With India’s successful PSLV (Polar Satellite Launch Vehicle) lift-off on February 26, Canada is now boasting the deployment of the world’s first dedicated asteroid-hunting satellite.
Actually, its NEOSSat – Near-Earth Object Surveillance satellite – microsatellite will also be surveying space junk from its 100-minute, 800 km altitude orbit. As well as contributing to Canada’s High Earth Orbit Surveillance System, the satellite will take images in the direction of the sun to try and identify asteroids.
NEOSSat’s asteroid mission focuses on a group knows as “Aten” objects. These have a semi-major axis of less than one astronomical unit, putting most of their orbits between Earth and the sun. Many such asteroids will have orbits that intersect with Earth’s.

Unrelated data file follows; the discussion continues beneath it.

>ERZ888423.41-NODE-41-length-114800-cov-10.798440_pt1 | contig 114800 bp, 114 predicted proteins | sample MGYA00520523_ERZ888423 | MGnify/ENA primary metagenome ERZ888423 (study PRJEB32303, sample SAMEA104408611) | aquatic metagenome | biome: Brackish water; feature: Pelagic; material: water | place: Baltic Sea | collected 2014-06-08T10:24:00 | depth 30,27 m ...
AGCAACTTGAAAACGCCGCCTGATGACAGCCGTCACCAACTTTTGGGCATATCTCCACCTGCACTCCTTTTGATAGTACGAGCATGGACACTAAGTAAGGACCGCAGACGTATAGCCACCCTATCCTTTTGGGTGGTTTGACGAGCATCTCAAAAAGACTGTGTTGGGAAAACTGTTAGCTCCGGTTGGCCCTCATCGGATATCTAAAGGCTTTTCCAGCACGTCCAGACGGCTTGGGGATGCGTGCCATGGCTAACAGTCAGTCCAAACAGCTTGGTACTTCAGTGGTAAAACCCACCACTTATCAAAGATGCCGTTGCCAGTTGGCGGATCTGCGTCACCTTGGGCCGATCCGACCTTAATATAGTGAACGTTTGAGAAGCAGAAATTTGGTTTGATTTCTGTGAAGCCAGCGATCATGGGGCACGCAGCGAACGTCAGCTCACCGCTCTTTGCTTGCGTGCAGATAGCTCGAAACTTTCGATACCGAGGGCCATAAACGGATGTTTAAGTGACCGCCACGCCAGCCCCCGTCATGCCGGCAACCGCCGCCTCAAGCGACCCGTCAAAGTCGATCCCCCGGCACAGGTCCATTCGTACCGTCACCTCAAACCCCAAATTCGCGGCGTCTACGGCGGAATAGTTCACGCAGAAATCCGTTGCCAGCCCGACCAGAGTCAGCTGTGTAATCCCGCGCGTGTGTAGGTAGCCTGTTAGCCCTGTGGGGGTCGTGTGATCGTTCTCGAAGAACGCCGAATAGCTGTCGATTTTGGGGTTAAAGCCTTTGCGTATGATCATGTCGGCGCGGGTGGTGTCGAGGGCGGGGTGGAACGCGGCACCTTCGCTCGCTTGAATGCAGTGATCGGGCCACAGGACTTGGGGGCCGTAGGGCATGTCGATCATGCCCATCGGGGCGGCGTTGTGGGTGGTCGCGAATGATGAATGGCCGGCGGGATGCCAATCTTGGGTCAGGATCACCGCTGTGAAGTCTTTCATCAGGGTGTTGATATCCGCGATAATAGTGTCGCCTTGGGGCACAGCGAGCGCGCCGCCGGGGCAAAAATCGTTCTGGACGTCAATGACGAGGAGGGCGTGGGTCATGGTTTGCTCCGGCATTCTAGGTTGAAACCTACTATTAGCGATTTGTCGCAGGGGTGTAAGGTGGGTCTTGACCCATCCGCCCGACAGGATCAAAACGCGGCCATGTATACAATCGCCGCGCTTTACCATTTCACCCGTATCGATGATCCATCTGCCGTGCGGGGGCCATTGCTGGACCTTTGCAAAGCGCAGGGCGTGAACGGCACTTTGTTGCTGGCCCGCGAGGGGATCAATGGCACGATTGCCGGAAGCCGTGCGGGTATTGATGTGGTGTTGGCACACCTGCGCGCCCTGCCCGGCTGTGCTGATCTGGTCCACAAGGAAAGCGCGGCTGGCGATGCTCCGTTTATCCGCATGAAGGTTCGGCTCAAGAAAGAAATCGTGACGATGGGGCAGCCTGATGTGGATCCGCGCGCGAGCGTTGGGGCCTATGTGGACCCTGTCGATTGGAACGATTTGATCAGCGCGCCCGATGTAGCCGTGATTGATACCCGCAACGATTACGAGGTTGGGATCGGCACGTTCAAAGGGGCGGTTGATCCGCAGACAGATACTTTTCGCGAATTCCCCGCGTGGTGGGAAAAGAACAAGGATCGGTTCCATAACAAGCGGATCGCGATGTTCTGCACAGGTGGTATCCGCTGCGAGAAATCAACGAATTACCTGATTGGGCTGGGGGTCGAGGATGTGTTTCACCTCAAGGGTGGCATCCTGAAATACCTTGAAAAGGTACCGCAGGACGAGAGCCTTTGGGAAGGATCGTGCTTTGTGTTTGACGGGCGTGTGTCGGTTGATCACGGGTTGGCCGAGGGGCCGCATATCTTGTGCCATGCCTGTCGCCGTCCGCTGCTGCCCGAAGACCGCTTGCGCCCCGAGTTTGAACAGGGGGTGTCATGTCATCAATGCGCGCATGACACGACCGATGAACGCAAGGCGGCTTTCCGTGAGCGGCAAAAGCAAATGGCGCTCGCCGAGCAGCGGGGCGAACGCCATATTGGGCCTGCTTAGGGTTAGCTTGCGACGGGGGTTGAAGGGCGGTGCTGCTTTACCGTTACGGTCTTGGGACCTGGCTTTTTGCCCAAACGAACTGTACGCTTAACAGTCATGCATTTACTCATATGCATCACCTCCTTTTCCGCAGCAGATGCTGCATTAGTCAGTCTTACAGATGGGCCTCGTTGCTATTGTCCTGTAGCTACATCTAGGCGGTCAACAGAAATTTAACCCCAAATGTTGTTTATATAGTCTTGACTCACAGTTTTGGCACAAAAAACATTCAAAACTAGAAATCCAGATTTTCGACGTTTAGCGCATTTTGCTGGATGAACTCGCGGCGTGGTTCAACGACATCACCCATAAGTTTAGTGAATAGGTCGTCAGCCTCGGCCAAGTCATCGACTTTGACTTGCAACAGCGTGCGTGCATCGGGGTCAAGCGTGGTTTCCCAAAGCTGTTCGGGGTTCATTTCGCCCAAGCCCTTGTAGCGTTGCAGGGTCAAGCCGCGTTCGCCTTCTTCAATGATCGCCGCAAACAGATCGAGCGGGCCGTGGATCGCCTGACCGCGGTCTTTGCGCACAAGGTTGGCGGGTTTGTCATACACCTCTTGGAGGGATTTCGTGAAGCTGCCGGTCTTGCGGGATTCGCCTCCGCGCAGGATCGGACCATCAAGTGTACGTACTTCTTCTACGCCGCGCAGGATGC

This class of asteroids can’t be spotted by ground-based telescopes: they’re rendered invisible by light scattering in the atpmosphere.
Images coming from NEOSSat will be analysed at the University of Calgary.
As well as NEOSSat, the Indian launcher carried two BRITE-class microsatellites funded by Austria and designed in Canada. The 7 kg, 20-cm cubes will “photometrically measure low-level oscillations and temperature variations in stars brighter than visual magnitude” more accurately than is possible from terrestrial telescopes.
Also on board the launch were Sapphire, another Canadian space junk observer that will contribute data to the US Space Surveillance Network; and the Indo-French SARAL oceanographic satellite. ®